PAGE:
But a study into the Trachilos, western Crete, prints determines them to feature prominent human features and an upright stance. And that’s significant as the human foot has a unique shape. It combines a long sole, five short toes, no claws — and a big toe.

In comparison, the foot of a Great Ape look much more like a human hand. And that step in evolution wasn’t believed to have taken place until some 4 million years ago.

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More rock carving depicting dogs used in hunting. Date is unknown yet, but could be the oldest available.

These may be the world’s first images of dogs—and they’re wearing leashes

World's first images of dogs—and they're wearing leashes

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Interresting, the "reverse elbow". Was it more confortable to use?
(01-28-2018, 06:50 PM)Fredledingue Wrote: Interresting, the "reverse elbow". Was it more confortable to use?

I'm not sure what you mean by "reverse elbow" Fred.  I looked at the figures and other than being primitive the humans seemed to be laid out in the correct order.

One, no actually two, mistakes made in the video was mention of the oldest time showing domesticated dogs only going back about fifteen thousand years.  Its actually much older than that, since the oldest dog and human archaeological evidence is now forty-nine thousand years before present.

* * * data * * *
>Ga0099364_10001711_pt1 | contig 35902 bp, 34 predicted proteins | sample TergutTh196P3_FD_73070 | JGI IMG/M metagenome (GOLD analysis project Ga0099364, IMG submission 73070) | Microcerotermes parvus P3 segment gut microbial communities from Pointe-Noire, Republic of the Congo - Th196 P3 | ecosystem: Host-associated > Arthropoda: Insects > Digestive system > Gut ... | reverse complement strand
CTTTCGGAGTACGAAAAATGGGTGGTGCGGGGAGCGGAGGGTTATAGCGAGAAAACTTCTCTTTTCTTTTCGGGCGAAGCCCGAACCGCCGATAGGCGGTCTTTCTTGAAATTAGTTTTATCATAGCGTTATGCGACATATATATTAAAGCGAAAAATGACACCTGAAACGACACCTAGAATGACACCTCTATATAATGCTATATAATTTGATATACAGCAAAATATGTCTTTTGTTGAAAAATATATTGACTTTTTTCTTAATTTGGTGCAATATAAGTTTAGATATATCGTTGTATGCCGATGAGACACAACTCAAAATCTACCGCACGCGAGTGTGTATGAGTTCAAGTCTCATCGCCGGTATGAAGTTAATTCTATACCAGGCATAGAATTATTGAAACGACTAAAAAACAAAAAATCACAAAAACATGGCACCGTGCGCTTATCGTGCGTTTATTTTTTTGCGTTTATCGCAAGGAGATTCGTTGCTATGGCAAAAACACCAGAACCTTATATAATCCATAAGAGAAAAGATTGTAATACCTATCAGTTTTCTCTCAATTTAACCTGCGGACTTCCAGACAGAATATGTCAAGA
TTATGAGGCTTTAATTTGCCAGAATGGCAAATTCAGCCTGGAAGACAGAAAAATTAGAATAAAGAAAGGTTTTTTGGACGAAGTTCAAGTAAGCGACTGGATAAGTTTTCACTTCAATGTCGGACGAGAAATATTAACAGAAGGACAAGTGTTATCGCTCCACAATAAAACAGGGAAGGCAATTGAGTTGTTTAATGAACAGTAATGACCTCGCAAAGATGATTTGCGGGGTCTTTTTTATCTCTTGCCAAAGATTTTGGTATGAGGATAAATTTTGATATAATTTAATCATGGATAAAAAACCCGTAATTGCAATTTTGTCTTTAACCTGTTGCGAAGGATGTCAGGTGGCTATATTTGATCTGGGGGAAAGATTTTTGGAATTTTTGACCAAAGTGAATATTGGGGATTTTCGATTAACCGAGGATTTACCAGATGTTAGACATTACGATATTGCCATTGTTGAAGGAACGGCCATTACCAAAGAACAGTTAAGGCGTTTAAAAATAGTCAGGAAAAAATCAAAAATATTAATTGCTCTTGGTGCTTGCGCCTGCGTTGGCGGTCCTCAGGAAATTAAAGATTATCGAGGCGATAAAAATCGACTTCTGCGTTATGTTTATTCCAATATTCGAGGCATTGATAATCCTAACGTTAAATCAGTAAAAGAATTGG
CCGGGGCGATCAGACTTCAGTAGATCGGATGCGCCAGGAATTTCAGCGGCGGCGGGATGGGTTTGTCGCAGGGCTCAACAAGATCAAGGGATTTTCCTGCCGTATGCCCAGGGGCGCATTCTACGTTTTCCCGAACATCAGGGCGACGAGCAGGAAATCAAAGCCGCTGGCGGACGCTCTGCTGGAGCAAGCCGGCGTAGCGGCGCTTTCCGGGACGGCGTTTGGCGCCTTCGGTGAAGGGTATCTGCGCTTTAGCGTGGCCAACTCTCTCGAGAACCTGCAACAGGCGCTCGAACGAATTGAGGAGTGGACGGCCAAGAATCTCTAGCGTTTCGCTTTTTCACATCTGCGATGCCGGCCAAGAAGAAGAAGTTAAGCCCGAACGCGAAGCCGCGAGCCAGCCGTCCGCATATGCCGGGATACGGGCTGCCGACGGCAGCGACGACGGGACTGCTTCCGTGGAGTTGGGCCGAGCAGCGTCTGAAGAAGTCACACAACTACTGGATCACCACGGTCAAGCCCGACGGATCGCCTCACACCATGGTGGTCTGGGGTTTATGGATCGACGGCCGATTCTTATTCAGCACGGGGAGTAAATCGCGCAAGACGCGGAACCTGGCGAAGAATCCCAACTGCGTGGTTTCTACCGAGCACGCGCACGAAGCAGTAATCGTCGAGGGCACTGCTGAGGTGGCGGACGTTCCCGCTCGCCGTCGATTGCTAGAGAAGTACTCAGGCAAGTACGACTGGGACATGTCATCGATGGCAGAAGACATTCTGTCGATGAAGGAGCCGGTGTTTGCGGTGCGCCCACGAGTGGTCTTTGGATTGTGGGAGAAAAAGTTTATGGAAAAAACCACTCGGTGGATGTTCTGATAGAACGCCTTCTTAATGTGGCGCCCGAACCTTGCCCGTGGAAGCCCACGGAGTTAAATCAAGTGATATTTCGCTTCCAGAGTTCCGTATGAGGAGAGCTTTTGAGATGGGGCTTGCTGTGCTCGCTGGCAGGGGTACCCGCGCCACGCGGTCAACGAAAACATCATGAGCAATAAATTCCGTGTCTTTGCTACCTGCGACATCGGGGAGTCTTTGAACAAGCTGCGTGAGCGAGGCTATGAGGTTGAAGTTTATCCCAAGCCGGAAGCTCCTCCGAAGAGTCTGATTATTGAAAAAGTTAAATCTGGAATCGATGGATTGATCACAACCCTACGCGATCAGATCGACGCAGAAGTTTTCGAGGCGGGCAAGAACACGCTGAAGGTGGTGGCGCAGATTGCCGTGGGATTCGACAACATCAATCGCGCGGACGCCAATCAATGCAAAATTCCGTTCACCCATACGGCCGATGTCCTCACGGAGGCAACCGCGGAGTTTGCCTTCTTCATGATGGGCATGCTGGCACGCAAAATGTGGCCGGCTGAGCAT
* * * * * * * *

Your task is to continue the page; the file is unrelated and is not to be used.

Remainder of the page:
The second mistake was about the SA peninsula being deep desert around 8,000 BP.  Back then was the warmest point of this Holocene interglacial.  And back then N. Africa and Middle East were much wetter then, so the area in question would have almost certainly been a grassy plain, with rivers and greenery.

Oh, and if you are referring to the erect appendage sticking up in front of the hunter, well......what can I say. S13
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I have to confess that I didn't expect anything such as this news.

Quote:Lost Amazon villages uncovered by archaeologists.
81 settlements have been found in an area once thought to have been near-uninhabited, and research suggests there were hundreds more.

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Once people thought the Amazon was a near-uninhabited rainforest before the Europeans turned up, but researchers say they have found new evidence that it was in fact a hive of human activity and home to millions of people.

A new study has revealed details of 81 sites in the previously uncharted territory of the Amazon’s upper Tapajós Basin, with settlements ranging from small villages just 30m wide to a large site covering 19 hectares.

Researchers say the new discoveries are helping to unpick what the Amazon would have been like before Europeans arrived.

“The idea that the Amazon was a pristine forest, untouched by humans, home to scattered nomadic populations … we already knew that was not true,” said Dr Jonas Gregorio de Souza, first author of the study from the University of Exeter. “The big debate is how populations were distributed in pre-Columbian times in the Amazon.”